á Vivian Stephens & Monica Cellio. Joy and Jealousy: A Manual of 15th-Century Italian Balli. Pittsburgh: Real Soon Now Press, 1997. This gives reconstructions of the 23 balli for which there are music in the sources (and one other with music found elsewhere), and of the steps, with notes explaining the reasoning for the reconstructions. It also contains arrangements of the music. It is meant for people who are not ready to do their own reconstructions.
á D. R. Wilson. The Steps Used in Court Dancing in Fifteenth-Century Italy. D. R. Wilson, 1992. An in-depth examination of the steps, giving evidence of their execution from the sources. A very useful tool for anyone reconstructing the steps.
Because there is considerable variation in reconstructions of the music, (and of the dances, which then may change how the music is played) not all recordings of a dance will fit all reconstructions of that dance. Some of these recordings were not made with dancers in mind, and the musicians may have decided to trim off repeats, play it much slower or faster than required, or otherwise make the piece unusable for dancing. The three most highly recommended recordings are Alta Danza, Mesura et Arte and Forse Che Si. They are all professionally made, meant for dancing to, and available commercially on CD. The contents given are only those pieces used for fifteenth-century Italian dance.
á Alta Danza - Dance Music from 15th-century Italy. Les Haulz et Les Bas (Alta Cappella). Christophorus (Heidelberg, Germany): CHR 77208. Contents: Rostiboli gioioso; Gratioso; Fiore de virtu; Colonnese; Leoncello; Prisonera; Ingrata; Marchesana; Bassadanza (1); Bassa franzese; La fia guielmina; Amoroso; Bialte di castiglia; Gelosia; Pizochara; Vercepe; Tesara; Damnes; Voltati in ca Rosina; Castelana; Spero; Legiadra; La vita di colino; bassadanza (2); Saltarello; Piva.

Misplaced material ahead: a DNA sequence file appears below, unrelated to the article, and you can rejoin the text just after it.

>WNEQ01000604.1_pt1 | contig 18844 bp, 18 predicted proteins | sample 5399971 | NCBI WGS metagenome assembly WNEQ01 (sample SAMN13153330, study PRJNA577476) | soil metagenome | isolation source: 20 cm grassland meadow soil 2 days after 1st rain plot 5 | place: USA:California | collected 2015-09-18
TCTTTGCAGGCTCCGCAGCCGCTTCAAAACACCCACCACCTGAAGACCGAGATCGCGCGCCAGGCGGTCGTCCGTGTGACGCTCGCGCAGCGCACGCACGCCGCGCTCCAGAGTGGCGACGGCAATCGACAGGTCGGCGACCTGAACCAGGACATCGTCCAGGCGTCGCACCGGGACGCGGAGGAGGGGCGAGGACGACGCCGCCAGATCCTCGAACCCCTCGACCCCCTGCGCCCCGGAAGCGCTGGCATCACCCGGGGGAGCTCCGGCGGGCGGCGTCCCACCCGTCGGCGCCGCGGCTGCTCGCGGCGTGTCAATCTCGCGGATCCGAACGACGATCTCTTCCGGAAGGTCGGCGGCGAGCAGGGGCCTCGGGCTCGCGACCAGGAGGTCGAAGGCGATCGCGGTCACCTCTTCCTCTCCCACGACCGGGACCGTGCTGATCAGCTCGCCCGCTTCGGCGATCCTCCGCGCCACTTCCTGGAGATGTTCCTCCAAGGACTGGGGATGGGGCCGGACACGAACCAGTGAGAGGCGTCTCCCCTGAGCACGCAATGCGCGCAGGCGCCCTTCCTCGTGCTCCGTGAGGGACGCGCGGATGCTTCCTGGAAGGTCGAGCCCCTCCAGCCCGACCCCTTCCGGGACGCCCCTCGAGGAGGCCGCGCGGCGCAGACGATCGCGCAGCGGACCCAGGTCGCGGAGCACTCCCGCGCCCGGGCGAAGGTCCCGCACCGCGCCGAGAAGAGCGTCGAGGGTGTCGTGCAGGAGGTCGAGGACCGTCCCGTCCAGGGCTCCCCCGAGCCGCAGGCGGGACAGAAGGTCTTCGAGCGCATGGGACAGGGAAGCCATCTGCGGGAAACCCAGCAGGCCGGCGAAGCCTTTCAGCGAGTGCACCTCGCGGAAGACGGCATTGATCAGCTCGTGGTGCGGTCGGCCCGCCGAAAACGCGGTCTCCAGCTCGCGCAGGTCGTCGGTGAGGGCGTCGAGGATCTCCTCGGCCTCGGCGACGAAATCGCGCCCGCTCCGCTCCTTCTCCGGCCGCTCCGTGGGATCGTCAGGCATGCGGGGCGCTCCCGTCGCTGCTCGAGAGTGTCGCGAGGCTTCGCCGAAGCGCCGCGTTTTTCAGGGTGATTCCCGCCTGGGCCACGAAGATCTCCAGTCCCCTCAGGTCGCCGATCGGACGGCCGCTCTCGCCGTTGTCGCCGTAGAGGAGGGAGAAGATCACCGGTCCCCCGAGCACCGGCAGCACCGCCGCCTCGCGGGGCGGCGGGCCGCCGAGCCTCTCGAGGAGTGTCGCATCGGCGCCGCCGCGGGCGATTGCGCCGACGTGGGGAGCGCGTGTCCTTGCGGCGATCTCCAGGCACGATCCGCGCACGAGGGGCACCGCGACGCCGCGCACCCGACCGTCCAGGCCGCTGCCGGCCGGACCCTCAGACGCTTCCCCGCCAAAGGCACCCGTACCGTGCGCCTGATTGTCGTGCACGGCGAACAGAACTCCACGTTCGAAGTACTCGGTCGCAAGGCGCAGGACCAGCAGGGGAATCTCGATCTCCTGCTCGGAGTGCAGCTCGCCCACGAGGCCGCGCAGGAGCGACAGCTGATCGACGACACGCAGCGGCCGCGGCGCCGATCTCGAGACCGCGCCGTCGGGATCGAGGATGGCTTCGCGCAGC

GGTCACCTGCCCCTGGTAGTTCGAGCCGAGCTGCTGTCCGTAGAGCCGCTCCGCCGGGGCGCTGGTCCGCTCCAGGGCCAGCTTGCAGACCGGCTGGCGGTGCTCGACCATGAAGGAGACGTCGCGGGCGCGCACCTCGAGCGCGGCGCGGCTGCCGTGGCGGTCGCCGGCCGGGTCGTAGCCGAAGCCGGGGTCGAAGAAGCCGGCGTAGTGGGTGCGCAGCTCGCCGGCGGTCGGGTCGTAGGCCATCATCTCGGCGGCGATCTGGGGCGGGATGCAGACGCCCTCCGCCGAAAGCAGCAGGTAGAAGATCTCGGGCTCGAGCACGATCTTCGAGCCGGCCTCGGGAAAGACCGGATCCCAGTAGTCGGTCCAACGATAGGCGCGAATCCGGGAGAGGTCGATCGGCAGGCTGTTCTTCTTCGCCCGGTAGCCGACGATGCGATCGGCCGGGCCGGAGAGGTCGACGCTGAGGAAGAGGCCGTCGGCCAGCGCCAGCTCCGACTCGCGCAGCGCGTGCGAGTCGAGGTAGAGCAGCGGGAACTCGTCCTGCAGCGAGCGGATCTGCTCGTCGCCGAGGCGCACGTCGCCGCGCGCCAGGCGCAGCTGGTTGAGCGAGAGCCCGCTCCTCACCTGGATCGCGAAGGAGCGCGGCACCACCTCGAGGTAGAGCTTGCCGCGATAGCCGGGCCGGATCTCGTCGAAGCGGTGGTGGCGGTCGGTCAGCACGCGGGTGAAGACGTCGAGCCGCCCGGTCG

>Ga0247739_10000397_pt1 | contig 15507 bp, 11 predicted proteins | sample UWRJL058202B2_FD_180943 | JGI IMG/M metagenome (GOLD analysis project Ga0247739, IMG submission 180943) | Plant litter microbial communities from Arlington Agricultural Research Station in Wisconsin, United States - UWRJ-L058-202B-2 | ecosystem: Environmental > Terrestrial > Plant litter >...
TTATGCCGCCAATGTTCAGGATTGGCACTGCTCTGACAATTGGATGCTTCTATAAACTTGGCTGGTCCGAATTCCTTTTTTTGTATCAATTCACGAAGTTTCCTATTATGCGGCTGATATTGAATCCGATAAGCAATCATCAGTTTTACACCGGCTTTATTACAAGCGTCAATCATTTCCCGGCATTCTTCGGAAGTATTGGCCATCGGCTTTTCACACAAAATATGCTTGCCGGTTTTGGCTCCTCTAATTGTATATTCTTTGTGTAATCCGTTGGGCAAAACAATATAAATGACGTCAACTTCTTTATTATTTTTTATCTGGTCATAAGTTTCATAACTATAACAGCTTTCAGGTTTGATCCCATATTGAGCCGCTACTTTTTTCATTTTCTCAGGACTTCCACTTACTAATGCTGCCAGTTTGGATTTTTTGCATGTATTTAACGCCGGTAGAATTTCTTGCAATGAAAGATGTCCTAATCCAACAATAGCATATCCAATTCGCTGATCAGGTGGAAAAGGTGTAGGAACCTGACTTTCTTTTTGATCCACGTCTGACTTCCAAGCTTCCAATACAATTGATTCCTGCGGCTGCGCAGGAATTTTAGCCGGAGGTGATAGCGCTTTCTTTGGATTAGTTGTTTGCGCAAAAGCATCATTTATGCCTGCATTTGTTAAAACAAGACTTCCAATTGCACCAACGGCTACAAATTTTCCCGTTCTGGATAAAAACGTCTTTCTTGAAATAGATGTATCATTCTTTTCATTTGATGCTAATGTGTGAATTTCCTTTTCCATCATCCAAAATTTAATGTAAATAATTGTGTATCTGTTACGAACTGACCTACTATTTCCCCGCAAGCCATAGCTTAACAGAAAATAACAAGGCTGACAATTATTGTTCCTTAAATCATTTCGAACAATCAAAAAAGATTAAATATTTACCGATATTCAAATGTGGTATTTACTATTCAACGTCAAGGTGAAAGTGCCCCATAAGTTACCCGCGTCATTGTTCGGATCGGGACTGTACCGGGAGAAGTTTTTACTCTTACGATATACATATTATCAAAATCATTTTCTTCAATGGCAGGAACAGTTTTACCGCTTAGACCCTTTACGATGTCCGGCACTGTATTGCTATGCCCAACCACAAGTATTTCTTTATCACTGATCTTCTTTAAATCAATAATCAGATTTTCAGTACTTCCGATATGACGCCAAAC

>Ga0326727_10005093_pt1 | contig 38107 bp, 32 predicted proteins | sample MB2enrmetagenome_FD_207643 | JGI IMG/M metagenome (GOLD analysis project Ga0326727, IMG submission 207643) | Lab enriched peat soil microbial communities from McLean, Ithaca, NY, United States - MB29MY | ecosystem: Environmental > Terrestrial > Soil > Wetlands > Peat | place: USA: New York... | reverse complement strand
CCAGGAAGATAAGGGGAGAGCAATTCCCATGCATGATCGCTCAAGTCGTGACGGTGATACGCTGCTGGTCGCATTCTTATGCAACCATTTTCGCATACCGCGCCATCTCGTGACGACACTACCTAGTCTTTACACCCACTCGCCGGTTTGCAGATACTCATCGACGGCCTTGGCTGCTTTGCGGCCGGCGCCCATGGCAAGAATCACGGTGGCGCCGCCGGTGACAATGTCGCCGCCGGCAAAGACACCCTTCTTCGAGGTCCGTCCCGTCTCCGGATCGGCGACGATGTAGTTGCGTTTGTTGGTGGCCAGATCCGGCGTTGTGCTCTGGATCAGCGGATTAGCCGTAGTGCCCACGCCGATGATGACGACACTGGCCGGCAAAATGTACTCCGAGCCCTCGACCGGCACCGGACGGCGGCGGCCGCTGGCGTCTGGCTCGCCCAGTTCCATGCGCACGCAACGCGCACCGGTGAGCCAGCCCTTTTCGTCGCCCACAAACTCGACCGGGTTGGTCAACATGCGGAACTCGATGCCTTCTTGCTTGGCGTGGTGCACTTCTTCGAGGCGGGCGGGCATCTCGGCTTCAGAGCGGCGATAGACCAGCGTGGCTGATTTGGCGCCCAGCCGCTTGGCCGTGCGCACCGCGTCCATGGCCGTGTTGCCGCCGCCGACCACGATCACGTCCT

á Il Bel Danzare, Dances of the Courts of Europe circa 1500, Sirinu. Dolmetch Historical Dance Society, 1995. Cassette. A book is available to accompany this. Contents: Bel fiore, Gioliva, Figlia gulielmina, Partita Crudele, Fioretto, Helas madame, Bel reguardo, Amoroso, Laltra fia guielmina, Venus, Corona gentile, Rossina, Giove, Ginevra, Bialte di Chastiglia, Chirintana.
á Between the Lines, On the Mark, 1996. CD. Contents: Mercantia, Petit Vriens.
á La cour du Roi Rene (At the Court of King Rene). Ensemble Perceval, Arion ARN 68104. CD. Contents: La spagna, Jelosia (Gelosia) (repeats the last section five times), Lioncello, Lauro, Falla con Misuras, Mercantia.
á Dances by the Marian Ensemble, Heather M. Dale (Lady Marian of Heatherdale). CD. Contents: Amoroso, Vita di Cholino, Petit Rien.
á Danzare et Sonare, The Longslade Consort. The Longslade Consort TLC 7. Cassette. A book is available to accompany this. Contents: Petit Vriens, Annello, Gelosia (2 versions), Figlia Guielmina (2 versions), Amoroso, Verceppe, Gracioso, Rossina, Leggiadra,
á Eloge du vin et de la vigne, La Maurache. Arion CD ARN 68248. CD. Not recommended for dancing. This CD has three dances, Gelosia, Amoroso, and Anello, but they are played as a suite, with the wrong internal repeats (usually none at all). None of them are therefore usable.